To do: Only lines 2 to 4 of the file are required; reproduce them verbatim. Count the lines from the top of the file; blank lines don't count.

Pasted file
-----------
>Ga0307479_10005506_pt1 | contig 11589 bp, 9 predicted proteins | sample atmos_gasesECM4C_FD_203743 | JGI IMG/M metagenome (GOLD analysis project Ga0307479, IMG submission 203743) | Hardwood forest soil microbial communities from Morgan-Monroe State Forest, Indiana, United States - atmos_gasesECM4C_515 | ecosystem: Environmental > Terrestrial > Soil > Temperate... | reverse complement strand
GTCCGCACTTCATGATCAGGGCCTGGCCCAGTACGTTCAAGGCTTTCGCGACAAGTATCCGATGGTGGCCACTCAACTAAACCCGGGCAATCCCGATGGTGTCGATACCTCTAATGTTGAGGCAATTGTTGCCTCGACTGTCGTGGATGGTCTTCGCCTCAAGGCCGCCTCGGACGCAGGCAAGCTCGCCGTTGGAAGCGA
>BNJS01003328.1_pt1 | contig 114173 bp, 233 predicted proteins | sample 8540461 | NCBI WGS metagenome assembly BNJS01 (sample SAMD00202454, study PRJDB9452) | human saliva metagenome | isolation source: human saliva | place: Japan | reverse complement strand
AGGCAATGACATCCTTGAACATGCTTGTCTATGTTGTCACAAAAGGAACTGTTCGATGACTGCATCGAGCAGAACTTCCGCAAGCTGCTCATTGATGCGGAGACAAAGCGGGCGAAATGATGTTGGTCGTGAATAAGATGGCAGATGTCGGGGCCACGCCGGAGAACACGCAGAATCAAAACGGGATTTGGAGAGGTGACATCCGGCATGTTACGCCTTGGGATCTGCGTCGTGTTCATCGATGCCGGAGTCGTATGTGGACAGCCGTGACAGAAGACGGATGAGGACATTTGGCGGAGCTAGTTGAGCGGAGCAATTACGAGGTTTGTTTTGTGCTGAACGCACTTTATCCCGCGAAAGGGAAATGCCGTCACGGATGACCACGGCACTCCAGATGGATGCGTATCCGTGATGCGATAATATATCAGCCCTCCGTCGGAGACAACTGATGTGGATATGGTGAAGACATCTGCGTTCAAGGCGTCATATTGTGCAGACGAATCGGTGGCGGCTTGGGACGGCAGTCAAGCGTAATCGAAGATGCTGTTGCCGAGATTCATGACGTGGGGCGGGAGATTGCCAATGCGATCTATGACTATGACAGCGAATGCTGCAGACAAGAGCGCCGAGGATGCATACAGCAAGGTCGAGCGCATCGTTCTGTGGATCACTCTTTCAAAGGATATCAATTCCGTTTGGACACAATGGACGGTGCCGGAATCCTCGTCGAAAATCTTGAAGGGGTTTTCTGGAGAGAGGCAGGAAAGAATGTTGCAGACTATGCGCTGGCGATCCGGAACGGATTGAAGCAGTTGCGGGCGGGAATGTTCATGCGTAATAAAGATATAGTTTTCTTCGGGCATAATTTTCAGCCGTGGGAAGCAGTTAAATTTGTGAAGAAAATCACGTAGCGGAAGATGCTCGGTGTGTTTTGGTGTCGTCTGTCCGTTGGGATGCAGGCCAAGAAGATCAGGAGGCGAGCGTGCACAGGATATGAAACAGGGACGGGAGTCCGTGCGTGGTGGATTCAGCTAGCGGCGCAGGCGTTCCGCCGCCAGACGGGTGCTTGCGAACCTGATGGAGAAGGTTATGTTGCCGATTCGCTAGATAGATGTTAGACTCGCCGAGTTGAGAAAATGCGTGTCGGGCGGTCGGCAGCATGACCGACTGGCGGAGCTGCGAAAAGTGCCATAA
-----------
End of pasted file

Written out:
GTCCGCACTTCATGATCAGGGCCTGGCCCAGTACGTTCAAGGCTTTCGCGACAAGTATCCGATGGTGGCCACTCAACTAAACCCGGGCAATCCCGATGGTGTCGATACCTCTAATGTTGAGGCAATTGTTGCCTCGACTGTCGTGGATGGTCTTCGCCTCAAGGCCGCCTCGGACGCAGGCAAGCTCGCCGTTGGAAGCGA
>BNJS01003328.1_pt1 | contig 114173 bp, 233 predicted proteins | sample 8540461 | NCBI WGS metagenome assembly BNJS01 (sample SAMD00202454, study PRJDB9452) | human saliva metagenome | isolation source: human saliva | place: Japan | reverse complement strand
AGGCAATGACATCCTTGAACATGCTTGTCTATGTTGTCACAAAAGGAACTGTTCGATGACTGCATCGAGCAGAACTTCCGCAAGCTGCTCATTGATGCGGAGACAAAGCGGGCGAAATGATGTTGGTCGTGAATAAGATGGCAGATGTCGGGGCCACGCCGGAGAACACGCAGAATCAAAACGGGATTTGGAGAGGTGACATCCGGCATGTTACGCCTTGGGATCTGCGTCGTGTTCATCGATGCCGGAGTCGTATGTGGACAGCCGTGACAGAAGACGGATGAGGACATTTGGCGGAGCTAGTTGAGCGGAGCAATTACGAGGTTTGTTTTGTGCTGAACGCACTTTATCCCGCGAAAGGGAAATGCCGTCACGGATGACCACGGCACTCCAGATGGATGCGTATCCGTGATGCGATAATATATCAGCCCTCCGTCGGAGACAACTGATGTGGATATGGTGAAGACATCTGCGTTCAAGGCGTCATATTGTGCAGACGAATCGGTGGCGGCTTGGGACGGCAGTCAAGCGTAATCGAAGATGCTGTTGCCGAGATTCATGACGTGGGGCGGGAGATTGCCAATGCGATCTATGACTATGACAGCGAATGCTGCAGACAAGAGCGCCGAGGATGCATACAGCAAGGTCGAGCGCATCGTTCTGTGGATCACTCTTTCAAAGGATATCAATTCCGTTTGGACACAATGGACGGTGCCGGAATCCTCGTCGAAAATCTTGAAGGGGTTTTCTGGAGAGAGGCAGGAAAGAATGTTGCAGACTATGCGCTGGCGATCCGGAACGGATTGAAGCAGTTGCGGGCGGGAATGTTCATGCGTAATAAAGATATAGTTTTCTTCGGGCATAATTTTCAGCCGTGGGAAGCAGTTAAATTTGTGAAGAAAATCACGTAGCGGAAGATGCTCGGTGTGTTTTGGTGTCGTCTGTCCGTTGGGATGCAGGCCAAGAAGATCAGGAGGCGAGCGTGCACAGGATATGAAACAGGGACGGGAGTCCGTGCGTGGTGGATTCAGCTAGCGGCGCAGGCGTTCCGCCGCCAGACGGGTGCTTGCGAACCTGATGGAGAAGGTTATGTTGCCGATTCGCTAGATAGATGTTAGACTCGCCGAGTTGAGAAAATGCGTGTCGGGCGGTCGGCAGCATGACCGACTGGCGGAGCTGCGAAAAGTGCCATAA